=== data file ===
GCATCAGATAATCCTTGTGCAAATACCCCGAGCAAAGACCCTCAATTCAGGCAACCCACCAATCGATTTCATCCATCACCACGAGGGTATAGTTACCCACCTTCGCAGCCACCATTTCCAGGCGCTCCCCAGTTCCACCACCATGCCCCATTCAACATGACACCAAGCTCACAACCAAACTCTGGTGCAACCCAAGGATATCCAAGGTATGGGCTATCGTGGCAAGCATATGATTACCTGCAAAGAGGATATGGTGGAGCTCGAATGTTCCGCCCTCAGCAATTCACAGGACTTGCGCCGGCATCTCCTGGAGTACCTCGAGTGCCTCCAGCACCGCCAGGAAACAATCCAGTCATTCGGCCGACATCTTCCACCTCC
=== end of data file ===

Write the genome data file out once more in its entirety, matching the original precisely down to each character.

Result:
GCATCAGATAATCCTTGTGCAAATACCCCGAGCAAAGACCCTCAATTCAGGCAACCCACCAATCGATTTCATCCATCACCACGAGGGTATAGTTACCCACCTTCGCAGCCACCATTTCCAGGCGCTCCCCAGTTCCACCACCATGCCCCATTCAACATGACACCAAGCTCACAACCAAACTCTGGTGCAACCCAAGGATATCCAAGGTATGGGCTATCGTGGCAAGCATATGATTACCTGCAAAGAGGATATGGTGGAGCTCGAATGTTCCGCCCTCAGCAATTCACAGGACTTGCGCCGGCATCTCCTGGAGTACCTCGAGTGCCTCCAGCACCGCCAGGAAACAATCCAGTCATTCGGCCGACATCTTCCACCTCC